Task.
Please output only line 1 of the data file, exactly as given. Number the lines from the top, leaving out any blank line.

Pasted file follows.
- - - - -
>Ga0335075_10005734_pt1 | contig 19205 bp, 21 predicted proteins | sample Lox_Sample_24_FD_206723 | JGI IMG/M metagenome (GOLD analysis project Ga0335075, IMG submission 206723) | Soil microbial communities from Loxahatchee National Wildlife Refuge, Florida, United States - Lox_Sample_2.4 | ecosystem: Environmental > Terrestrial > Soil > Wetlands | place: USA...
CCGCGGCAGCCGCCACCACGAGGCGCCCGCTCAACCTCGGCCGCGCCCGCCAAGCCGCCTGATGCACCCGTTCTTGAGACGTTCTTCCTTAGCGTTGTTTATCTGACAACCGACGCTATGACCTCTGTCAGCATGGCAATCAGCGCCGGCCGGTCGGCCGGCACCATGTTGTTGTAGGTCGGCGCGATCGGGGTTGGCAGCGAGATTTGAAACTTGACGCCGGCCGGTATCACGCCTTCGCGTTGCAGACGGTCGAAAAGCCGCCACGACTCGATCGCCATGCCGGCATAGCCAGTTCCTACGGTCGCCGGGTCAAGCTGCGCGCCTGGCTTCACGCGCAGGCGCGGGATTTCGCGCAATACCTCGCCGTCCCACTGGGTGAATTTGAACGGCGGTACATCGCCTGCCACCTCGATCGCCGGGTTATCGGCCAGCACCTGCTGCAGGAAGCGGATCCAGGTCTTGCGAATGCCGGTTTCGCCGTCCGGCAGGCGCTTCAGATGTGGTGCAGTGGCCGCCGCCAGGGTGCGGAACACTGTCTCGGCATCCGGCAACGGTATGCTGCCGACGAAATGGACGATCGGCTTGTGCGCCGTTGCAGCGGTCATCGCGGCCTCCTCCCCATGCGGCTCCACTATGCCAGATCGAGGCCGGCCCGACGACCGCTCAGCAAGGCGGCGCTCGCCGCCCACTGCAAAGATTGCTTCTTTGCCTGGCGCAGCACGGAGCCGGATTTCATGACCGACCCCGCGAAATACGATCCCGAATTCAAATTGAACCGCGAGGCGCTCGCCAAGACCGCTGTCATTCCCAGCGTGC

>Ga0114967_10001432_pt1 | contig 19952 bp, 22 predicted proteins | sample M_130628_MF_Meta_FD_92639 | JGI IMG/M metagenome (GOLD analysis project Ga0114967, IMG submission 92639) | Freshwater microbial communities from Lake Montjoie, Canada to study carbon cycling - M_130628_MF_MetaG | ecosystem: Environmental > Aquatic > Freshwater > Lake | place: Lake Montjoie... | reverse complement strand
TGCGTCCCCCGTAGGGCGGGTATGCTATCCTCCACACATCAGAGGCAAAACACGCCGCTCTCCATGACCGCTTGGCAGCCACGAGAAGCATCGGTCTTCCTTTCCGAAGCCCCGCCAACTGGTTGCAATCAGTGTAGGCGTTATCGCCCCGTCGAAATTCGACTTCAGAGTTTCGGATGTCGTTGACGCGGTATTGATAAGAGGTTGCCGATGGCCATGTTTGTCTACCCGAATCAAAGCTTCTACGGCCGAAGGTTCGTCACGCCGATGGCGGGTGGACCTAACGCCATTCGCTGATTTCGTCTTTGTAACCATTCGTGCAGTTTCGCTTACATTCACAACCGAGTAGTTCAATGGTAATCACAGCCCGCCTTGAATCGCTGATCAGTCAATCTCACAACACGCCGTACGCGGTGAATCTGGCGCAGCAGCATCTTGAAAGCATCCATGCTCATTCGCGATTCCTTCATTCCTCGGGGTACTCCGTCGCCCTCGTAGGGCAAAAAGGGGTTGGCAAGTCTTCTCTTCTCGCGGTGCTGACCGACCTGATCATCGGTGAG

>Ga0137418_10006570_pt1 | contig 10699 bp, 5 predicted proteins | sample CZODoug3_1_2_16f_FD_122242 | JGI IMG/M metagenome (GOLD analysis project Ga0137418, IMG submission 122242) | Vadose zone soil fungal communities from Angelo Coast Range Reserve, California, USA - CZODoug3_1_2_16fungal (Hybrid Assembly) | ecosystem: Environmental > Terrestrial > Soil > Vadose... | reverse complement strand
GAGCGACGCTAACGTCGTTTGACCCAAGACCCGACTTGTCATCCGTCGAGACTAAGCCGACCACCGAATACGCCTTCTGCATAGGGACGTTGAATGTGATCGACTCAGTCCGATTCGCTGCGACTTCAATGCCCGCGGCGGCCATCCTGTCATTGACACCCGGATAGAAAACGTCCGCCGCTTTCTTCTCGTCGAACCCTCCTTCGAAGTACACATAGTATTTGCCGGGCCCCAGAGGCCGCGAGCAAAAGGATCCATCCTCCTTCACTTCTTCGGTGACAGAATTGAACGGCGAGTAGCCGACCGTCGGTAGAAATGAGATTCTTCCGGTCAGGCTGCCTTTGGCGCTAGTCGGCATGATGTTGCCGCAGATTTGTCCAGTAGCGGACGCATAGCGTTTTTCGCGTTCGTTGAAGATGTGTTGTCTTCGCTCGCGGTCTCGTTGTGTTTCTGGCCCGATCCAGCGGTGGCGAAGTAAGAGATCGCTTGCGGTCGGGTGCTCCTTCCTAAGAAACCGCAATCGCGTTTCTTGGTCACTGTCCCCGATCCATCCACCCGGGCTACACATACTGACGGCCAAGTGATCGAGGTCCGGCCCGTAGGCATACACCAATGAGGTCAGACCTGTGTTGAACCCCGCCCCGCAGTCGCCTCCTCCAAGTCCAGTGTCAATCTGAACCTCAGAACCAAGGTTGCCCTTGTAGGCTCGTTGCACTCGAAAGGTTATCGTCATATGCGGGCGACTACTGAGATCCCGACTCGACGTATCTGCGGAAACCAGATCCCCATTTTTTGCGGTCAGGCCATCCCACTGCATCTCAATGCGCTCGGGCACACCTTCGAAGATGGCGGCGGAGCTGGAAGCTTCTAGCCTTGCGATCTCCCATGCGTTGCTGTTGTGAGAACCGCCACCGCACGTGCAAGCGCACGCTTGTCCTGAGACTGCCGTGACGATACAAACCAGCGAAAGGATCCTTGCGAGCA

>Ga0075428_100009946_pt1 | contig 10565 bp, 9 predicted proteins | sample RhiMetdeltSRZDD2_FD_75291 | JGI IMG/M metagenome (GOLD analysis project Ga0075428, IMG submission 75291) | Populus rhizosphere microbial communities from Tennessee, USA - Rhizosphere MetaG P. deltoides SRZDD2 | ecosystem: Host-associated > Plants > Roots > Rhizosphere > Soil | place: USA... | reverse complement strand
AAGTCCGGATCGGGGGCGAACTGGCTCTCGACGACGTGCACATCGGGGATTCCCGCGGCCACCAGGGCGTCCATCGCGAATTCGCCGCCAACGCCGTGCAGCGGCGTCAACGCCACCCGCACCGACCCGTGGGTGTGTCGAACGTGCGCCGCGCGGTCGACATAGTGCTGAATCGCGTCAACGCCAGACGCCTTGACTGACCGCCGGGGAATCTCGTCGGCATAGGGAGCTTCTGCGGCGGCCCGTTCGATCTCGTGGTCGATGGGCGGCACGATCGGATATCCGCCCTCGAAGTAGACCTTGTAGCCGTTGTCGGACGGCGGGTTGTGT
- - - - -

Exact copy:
>Ga0335075_10005734_pt1 | contig 19205 bp, 21 predicted proteins | sample Lox_Sample_24_FD_206723 | JGI IMG/M metagenome (GOLD analysis project Ga0335075, IMG submission 206723) | Soil microbial communities from Loxahatchee National Wildlife Refuge, Florida, United States - Lox_Sample_2.4 | ecosystem: Environmental > Terrestrial > Soil > Wetlands | place: USA...